Predator Control in New Zealand
We’re experts in protecting threatened and vulnerable species
Backblocks specialises in predator control. We have a proven track record with single and multi-species control across both small and expansive landscapes, including restoring farmland, forest areas, and public reserves.
We are a top performer in threatened species protection, where even one individual predator can often take a huge toll on the population of a vulnerable species.
The skill-set, mind-set, and methodology needed to achieve such solid results in predator control are often quite different to those used by many in more general suppression. Backblocks goes one step further and applies the skills gained in targeting individual predators to the way we approach wider control as well. Our question is never “are we catching?’, it’s always “can we catch more or catch them all?”
What really sets Backblocks apart is that we go beyond the general coverage or trap density philosophy, and actively hunt predators with traps and other methods. We apply our multi-method approach to all predator control to remove as many individuals from any given population as possible.
One of our favourite sayings is “it’s the little things that make the big difference”, and we are known for being very particular about what we do. The results speak for themselves.
We also ensure that we comply with all compliance and legislative requirements in our work.
The question we ask is never “are we catching?” – it’s always “can we catch more or catch them all?”
Responding to incursions and predation events
Predation events are where known protected animals are being predated, or evidence of predations presents itself in a protected area. Incursions are where a predator or pest animal is sighted or encountered in an area where their presence poses a significant threat to vulnerable species or project goals. Backblocks has a great deal of experience in responding to these kinds of events. The methods we employ are industry-leading and have a high rate of quick, successful resolutions.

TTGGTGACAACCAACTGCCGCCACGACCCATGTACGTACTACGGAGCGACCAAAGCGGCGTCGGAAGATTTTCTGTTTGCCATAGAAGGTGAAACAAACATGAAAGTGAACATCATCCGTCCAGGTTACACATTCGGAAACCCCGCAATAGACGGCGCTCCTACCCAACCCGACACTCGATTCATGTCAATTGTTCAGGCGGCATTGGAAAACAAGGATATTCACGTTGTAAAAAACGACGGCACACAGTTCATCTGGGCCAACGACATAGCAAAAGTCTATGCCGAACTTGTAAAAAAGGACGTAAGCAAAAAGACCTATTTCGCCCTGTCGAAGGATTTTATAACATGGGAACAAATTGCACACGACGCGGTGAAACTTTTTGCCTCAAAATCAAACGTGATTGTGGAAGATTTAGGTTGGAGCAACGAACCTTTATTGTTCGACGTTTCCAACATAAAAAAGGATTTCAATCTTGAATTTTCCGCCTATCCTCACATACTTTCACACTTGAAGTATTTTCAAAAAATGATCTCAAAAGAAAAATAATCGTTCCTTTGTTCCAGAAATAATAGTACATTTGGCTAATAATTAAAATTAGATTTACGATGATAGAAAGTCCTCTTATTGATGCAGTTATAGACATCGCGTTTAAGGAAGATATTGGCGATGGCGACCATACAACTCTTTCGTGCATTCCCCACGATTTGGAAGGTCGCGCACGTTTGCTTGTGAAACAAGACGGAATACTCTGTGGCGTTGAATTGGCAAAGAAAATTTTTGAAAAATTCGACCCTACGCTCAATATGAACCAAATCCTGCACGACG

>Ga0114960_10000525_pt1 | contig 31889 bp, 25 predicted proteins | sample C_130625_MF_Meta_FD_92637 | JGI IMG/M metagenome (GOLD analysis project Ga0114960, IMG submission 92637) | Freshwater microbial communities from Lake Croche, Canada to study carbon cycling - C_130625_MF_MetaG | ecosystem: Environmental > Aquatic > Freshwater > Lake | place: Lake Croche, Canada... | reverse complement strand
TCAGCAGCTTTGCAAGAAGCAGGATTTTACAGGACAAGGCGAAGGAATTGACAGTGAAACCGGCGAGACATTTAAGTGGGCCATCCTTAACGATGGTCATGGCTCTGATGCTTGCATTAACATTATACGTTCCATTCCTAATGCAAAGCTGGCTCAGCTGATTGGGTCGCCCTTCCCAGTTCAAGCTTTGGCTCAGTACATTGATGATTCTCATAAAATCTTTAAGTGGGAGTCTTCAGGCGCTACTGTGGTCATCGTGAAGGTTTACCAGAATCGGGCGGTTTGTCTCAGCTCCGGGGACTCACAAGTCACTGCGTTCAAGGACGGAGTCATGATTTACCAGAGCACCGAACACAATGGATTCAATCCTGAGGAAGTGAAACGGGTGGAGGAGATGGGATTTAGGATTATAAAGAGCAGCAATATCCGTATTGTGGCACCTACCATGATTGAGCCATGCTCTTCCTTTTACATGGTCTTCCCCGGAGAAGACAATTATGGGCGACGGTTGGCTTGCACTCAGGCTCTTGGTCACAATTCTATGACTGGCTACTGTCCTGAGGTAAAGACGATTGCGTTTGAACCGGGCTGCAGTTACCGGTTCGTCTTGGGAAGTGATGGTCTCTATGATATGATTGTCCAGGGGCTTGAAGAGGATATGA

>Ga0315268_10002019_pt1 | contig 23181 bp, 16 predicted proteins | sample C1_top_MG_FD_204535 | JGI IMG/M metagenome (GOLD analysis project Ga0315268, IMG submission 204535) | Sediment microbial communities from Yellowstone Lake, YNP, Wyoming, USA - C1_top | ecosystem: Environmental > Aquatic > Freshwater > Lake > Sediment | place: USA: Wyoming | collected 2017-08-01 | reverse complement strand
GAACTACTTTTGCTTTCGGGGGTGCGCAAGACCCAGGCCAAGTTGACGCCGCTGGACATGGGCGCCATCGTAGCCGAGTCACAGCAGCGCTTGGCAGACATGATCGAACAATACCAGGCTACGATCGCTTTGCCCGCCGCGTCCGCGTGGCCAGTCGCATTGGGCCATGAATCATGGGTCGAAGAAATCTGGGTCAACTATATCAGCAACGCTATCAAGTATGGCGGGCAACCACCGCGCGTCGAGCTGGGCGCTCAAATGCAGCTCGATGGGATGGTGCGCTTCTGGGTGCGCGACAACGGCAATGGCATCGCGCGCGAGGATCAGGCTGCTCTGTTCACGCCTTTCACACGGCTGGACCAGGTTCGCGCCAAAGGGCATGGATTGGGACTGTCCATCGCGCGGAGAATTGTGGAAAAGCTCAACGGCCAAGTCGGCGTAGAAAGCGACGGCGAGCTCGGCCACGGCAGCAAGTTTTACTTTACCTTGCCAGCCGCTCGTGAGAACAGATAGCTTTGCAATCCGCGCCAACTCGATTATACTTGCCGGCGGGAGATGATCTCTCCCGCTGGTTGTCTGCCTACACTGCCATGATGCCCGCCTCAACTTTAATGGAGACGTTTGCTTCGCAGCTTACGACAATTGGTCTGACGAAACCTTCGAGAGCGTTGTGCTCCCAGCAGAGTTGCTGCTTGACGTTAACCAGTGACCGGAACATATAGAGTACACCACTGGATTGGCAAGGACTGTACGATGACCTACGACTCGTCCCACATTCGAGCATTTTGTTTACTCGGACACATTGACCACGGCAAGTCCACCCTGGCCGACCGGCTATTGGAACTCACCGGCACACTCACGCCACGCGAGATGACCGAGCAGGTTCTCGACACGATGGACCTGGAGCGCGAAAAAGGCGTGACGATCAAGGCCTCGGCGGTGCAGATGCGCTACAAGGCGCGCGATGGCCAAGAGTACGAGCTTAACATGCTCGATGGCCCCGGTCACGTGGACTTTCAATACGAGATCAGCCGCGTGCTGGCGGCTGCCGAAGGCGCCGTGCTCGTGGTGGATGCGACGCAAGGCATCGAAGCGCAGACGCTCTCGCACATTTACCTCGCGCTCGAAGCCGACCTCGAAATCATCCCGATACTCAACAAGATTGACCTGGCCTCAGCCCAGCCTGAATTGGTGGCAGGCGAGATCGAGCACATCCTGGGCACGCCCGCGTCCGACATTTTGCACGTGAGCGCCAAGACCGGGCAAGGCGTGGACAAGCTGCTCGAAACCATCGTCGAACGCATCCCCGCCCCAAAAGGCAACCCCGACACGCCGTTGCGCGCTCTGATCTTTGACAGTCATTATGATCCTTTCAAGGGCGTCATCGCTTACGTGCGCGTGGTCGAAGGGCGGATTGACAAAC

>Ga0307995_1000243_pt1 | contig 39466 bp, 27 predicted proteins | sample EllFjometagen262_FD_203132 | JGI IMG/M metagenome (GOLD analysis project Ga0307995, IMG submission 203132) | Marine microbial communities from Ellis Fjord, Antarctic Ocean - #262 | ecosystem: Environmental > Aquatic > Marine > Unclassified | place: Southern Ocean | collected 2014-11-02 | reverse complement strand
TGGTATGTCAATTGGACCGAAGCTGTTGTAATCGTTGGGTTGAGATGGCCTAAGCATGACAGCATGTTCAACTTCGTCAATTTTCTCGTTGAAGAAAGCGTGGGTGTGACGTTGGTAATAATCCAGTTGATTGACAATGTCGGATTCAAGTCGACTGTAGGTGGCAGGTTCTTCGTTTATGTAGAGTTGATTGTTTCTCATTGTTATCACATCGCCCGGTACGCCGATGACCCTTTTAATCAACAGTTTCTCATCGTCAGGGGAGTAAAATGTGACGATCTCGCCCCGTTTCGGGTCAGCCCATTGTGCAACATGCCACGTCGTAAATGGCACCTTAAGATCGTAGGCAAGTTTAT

If you have a predation event or need to target one animal in a predator-free area, then call us as soon as possible. Aside from the emotional trauma project managers and staff can suffer as the result of this type of event, the financial and environmental cost of leaving the target animal loose for any length of time can be significant.
Backblocks brings a proven track record in what we think is the most cost effective and successful approach to this work. We treat predation events and incursions like a fire and believe that is the way it should be approached. Response time can make a big difference to how quickly you get a successful result.
NZ predator species
Ferrets, stoats and weasels have a huge impact on our native biodiversity. The three species collectively cover the country from the seashore to the top of many mountains, and hunt from underground to the treetops. There is no habitat aside from predator-fenced areas and some offshore islands in New Zealand that is safe from mustelids.
Stoats are the most common mustelid. They are capable forest dwellers and due to their reproductive cycle are able quickly to capitalise on high rodent populations and build in numbers. The resulting impacts on native birds, reptiles and invertebrates can be significant. In areas without stoat control, kiwi chick survival can be as low as 5% or less.
Ferrets occur more commonly in farmland, river, and wetland habitats. Their population is often strongly tied to rabbit numbers. Ferrets are well known for their impacts on ground-nesting birds. Even as individuals, they can decimate a population of kiwi. While stoats are really only able to take juvenile kiwi, ferrets can and do kill significant numbers of adult breeders, and have heavily reduced the overall resident kiwi population in places.
Weasels, while less common, are still savage little predators and box well above their weight. They are capable, agile climbers and can take a heavy toll on our native wildlife.
Our approach to controlling mustelids
While having reasonably sized home territories, mustelids can also disperse across great distances and re-invade project areas where control has heavily reduced their numbers. Constant vigilance is often required.